Browse Prior Art Database

Autostereoscopic 3-D Image Display Device

IP.com Disclosure Number: IPCOM000114325D
Original Publication Date: 1994-Dec-01
Included in the Prior Art Database: 2005-Mar-28
Document File: 2 page(s) / 43K

Publishing Venue

IBM

Related People

Miyazawa, A: AUTHOR

Abstract

Autostereoscopic displays that use a lenticular array generate a three-dimensional representation of a scene, which can be viewed by one or more observers without special viewing devices such as spectacles. Such displays operate by presenting different views of the displayed scene when viewed from different angles. By moving horizontally, the viewer can see continuously changing views of the scene, because several different stereo pairs are recorded in strips and registered correctly behind the lenticular array. The number of views is determined by how many pixels of the display can be placed within the pitch of the lenslet. In general, the more views there are, the stronger the sense of depth. However, in the above method it is necessary to increase the resolution of the display in order to increase the number of views.

This text was extracted from an ASCII text file.
This is the abbreviated version, containing approximately 87% of the total text.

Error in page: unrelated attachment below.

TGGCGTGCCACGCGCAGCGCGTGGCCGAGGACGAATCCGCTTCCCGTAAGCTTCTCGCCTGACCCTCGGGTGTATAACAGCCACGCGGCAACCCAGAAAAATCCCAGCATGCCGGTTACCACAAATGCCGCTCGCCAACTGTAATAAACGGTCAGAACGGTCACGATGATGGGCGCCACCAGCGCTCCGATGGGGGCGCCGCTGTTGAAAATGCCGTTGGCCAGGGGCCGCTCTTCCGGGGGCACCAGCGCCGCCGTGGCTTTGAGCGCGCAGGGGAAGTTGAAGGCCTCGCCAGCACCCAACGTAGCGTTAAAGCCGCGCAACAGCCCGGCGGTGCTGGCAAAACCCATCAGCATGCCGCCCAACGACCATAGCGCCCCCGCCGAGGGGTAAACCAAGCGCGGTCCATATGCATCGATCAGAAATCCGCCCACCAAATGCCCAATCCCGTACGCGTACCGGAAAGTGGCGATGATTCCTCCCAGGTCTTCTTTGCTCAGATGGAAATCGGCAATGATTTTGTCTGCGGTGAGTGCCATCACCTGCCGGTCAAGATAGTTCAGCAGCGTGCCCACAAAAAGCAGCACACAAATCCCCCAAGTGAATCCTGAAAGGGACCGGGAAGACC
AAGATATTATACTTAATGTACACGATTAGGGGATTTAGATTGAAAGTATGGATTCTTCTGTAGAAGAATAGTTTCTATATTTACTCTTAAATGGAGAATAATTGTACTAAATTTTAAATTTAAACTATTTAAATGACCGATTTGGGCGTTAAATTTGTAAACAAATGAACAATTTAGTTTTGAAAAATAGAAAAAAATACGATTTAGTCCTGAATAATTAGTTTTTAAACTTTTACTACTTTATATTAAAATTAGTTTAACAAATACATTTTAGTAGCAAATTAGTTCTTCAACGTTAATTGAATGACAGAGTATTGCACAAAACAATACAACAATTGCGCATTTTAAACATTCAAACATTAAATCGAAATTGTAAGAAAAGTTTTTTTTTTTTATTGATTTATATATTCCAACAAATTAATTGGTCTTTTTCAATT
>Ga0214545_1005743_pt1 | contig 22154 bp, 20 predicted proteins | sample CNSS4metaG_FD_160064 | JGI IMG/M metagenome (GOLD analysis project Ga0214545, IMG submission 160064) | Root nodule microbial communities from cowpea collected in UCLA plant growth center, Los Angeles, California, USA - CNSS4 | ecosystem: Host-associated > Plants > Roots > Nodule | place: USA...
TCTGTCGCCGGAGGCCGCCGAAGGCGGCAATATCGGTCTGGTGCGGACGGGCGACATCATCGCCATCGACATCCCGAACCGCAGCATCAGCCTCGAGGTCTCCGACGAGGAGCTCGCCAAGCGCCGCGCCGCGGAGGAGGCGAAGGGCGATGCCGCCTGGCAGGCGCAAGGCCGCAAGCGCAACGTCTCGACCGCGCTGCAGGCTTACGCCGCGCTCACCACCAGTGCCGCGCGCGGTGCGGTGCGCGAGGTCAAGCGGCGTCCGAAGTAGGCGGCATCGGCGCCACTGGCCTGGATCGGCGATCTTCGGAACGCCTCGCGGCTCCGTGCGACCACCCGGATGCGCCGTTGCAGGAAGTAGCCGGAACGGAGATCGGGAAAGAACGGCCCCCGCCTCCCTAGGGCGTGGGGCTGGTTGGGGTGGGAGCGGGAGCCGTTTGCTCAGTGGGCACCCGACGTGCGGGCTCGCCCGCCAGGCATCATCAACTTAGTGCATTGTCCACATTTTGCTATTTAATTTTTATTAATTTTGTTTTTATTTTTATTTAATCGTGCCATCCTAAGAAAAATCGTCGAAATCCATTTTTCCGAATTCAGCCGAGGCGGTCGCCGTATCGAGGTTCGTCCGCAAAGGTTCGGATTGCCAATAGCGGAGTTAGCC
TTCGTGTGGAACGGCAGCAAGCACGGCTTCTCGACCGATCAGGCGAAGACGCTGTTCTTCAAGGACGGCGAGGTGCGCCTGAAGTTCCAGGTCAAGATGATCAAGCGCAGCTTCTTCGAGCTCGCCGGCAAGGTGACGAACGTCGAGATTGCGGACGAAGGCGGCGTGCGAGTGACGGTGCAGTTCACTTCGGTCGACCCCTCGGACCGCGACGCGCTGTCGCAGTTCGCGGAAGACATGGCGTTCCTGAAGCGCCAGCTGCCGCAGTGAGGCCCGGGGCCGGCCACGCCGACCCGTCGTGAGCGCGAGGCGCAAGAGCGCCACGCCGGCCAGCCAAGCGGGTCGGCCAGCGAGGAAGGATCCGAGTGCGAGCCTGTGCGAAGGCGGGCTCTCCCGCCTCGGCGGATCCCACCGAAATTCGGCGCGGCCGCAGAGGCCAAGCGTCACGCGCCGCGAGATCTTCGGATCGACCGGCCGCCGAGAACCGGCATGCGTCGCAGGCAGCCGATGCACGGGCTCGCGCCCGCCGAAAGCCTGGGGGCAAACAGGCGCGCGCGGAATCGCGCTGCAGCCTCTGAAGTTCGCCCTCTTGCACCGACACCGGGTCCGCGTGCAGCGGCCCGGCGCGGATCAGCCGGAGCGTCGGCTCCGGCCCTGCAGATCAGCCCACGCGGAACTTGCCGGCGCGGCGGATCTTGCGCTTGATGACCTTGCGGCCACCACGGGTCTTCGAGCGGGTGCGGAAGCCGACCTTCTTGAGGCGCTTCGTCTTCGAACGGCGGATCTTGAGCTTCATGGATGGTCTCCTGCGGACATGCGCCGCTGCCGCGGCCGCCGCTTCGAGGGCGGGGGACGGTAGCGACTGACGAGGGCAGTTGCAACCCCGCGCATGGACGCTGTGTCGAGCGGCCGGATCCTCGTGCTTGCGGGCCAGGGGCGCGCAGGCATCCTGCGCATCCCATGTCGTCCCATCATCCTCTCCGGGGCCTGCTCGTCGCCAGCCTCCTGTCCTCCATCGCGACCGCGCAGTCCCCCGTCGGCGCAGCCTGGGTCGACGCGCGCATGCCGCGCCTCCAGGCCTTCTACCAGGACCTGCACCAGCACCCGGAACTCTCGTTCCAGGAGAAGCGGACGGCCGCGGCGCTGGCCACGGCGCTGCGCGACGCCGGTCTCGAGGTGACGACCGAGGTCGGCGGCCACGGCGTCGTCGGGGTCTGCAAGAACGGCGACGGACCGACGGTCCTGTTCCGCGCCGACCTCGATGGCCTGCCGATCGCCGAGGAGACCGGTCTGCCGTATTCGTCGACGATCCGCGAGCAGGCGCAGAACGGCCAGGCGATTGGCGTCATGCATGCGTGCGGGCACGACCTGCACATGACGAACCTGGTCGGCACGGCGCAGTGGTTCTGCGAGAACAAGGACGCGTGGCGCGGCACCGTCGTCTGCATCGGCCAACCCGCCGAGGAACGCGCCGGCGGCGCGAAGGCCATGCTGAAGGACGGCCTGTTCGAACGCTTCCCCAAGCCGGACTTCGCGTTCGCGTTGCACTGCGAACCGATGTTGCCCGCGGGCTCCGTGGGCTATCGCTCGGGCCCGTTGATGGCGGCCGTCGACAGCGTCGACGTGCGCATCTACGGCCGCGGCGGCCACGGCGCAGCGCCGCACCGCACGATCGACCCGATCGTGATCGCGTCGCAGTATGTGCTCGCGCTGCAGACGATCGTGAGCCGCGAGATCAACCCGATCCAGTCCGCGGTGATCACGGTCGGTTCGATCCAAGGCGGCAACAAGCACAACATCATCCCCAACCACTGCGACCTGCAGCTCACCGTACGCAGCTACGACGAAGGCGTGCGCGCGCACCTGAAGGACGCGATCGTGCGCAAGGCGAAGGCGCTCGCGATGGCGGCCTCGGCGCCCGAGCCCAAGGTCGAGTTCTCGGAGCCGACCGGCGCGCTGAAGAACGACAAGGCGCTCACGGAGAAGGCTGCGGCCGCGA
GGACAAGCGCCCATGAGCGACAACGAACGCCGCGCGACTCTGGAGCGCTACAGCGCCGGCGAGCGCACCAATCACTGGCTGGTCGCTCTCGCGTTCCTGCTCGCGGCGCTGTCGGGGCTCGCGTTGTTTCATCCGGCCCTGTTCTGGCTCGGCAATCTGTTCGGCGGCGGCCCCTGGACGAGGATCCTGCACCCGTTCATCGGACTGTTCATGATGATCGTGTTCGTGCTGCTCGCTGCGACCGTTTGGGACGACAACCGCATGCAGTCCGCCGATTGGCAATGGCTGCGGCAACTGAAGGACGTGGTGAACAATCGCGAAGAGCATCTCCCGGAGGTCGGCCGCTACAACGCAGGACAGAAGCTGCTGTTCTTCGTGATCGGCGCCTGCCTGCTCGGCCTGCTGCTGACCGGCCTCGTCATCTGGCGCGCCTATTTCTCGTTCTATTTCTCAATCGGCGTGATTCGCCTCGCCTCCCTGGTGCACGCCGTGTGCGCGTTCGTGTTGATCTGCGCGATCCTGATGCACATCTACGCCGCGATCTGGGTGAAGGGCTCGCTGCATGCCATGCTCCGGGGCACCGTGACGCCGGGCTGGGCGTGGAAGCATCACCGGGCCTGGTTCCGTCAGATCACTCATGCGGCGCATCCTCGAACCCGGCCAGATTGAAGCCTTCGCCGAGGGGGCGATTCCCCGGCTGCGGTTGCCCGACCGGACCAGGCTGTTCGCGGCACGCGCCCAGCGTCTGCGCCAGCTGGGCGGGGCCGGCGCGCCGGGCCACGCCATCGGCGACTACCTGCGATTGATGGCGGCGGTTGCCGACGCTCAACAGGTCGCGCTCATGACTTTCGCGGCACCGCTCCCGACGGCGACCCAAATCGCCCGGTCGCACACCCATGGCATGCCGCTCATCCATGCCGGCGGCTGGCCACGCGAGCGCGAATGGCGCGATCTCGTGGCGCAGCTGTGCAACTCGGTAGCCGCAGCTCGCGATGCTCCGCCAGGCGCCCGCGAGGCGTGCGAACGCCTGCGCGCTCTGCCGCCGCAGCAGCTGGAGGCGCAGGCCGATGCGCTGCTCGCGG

Autostereoscopic 3-D Image Display Device

      Autostereoscopic displays that use a lenticular array generate
a three-dimensional representation of a scene, which can be viewed by
one or more observers without special viewing devices such as
spectacles.  Such displays operate by presenting different views of
the displayed scene when viewed from different angles.  By moving
horizontally, the viewer can see continuously changing views of the
scene, because several different stereo pairs are recorded in strips
and registered correctly behind the lenticular array.  The number of
views is determined by how many pixels of the display can be placed
within the pitch of the lenslet.  In general, the more views there
are, the stronger the sense of depth.  However, in the above method
it is necessary to increase the resolution of the display in order to
increase the number of views.  Obviously, there are limitations on
the extent to which the display resolution can be increased.

      Fig. 1 shows the configuration of an autostereoscopic display
embodying a new idea.  An array of slits is located between the
lenticular array and the display, and is driven sideways by an
actuator.  Let us consider a slit moving over a single pixel of the
display.  It divides the pitch of the lenslet into the number of
views that can be seen within the duration of an afterimage, as shown
in Fig. 2.  An autostereoscopic view can be realized by displaying an
appropriately selected sequ...